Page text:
Saturday, April 14, 2007


Don Ho died tonight, bringing to the forefront a recent topic of conversation -- famous songs that I don't really know. I've heard "Tiny Bubbles" many times, I'm certain, but I couldn't hum the tune or sing it for you if you offered money. And this is after someone played it for me an hour ago.

Ditto, last night, "The Wreck of the Edmund Fitzgerald" came up -- and again, I'm sure I've heard it millions of times -- but I can't hear it in my head. Maybe this is a problem for Oliver Sacks.

* * *

Since reading "Crack in the Edge of the World," I've developed a kind of weird fascination. Relatively, perhaps, it's not that strange -- I know a girl who's fascinated by Vicks, which strikes me as considerably more bizarre -- but I've become moderately obsessed by the Salton Sea.

It's just an aside in Winchester's book -- an inland California sea created by human error, that became a failed resort, a wildlife refuge, and an environmental disaster. I knew little about it before reading "Crack" (actually, nothing at all; my only points of reference were the film, "The Salton Sea," which I've never seen, and the Hot Snakes song, "Salton City," which is pretty great). After reading those few paragraphs, I couldn't get it out of my mind.

And so:

#14 -- "Greetings From the Salton Sea" by Kim Stringfellow

This traces the beginnings and decline of the sea, and goes into efforts to reverse/halt some of the damage. It's quite good -- I feared something overly scholarly/technical, but my shattered attention span was rapt throughout (granted, again, this may be due to the recent obsession).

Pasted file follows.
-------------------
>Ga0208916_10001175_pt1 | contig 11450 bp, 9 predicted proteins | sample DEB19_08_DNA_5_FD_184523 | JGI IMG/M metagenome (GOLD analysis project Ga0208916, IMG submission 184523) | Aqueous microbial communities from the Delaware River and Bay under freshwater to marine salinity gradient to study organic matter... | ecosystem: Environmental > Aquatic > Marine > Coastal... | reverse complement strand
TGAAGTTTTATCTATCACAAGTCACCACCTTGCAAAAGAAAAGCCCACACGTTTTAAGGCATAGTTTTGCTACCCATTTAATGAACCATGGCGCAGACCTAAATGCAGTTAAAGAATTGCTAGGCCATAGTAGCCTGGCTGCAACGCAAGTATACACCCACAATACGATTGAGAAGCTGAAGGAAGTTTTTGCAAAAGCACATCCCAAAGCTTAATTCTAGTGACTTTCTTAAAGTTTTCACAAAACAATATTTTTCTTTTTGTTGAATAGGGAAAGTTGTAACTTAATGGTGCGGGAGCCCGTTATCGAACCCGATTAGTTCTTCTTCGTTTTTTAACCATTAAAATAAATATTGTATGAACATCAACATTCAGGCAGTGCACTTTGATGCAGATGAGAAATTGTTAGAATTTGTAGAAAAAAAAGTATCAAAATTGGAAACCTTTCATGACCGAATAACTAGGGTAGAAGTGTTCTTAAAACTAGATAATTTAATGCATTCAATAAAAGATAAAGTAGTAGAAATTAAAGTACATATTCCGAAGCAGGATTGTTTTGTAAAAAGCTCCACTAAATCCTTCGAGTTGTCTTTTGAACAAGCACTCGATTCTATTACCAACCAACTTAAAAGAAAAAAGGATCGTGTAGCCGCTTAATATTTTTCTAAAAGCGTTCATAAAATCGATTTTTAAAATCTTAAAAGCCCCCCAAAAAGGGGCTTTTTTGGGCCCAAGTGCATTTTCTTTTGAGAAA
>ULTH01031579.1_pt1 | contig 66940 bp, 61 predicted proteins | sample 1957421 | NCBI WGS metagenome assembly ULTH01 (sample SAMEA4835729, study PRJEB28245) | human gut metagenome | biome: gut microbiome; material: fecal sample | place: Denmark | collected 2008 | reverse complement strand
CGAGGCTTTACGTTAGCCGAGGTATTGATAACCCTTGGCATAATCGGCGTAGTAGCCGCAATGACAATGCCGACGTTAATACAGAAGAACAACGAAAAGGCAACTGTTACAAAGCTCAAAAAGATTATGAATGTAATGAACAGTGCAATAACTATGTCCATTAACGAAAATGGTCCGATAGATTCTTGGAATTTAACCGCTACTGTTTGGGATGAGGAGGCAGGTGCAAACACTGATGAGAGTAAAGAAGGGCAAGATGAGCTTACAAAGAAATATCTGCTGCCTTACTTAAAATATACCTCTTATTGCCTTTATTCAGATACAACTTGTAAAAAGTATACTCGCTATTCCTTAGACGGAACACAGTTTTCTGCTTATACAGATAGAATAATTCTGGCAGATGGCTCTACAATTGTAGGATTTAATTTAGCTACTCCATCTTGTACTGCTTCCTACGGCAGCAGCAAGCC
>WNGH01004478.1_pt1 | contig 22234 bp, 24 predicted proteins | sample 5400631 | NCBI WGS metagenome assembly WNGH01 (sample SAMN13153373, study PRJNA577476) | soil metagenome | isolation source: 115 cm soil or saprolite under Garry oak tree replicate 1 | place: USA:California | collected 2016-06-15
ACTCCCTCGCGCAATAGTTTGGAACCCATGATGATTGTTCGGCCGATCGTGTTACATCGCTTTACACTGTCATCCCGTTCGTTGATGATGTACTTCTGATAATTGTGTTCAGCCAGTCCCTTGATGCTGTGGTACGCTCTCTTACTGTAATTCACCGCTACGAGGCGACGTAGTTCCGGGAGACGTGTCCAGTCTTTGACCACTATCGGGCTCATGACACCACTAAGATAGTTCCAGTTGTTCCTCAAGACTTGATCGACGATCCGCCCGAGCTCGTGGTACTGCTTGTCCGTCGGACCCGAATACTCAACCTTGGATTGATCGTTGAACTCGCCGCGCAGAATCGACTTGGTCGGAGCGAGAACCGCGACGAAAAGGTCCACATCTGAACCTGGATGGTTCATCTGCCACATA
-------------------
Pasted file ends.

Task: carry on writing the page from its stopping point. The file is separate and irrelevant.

It's filled with photographs, which are shocking and haunting. Much of the area -- now abandoned -- looks like scenes of present-day Chernobyl, desolate and forgotten. Dead fish and birds, empty and ruined buildings. It's quite shocking that this is just a couple hours from San Diego, rather than in the shadow of an abandoned Soviet nuclear plant.

Didn't do anything to curb the obsession -- I've actually, quite seriously, been toying with the idea of taking a few days to go out there. For some reason, this really is something I need to see.

For further reference: here's the book's website. Lots of photos here. Watch out for the naked dude.

And then, the Salton Sea Authority -- those in charge of restoring the area.


Nanuk of the North said...

The legend lives on from the Chippewa on down, of the Great Lake they call Gitchu Gumee.
Superior, they said, never gives up her dead, when the gales of november come early!

Yes, it's true, Canadians must be able to recite Gordon Lightfoot songs by heart. It's the law.

Elk said...

Canadians AND Minnesotans. :-} Greg, it really is an amazing song.

Anonymous said...

Well, if you go out there, at least you can get a good huevos rancheros breakfast in Mecca -- look for any diner with a lot of dusty pickup trucks parked out front. And don't forget the date shakes (no, it's not a 20-something malady) in Indio.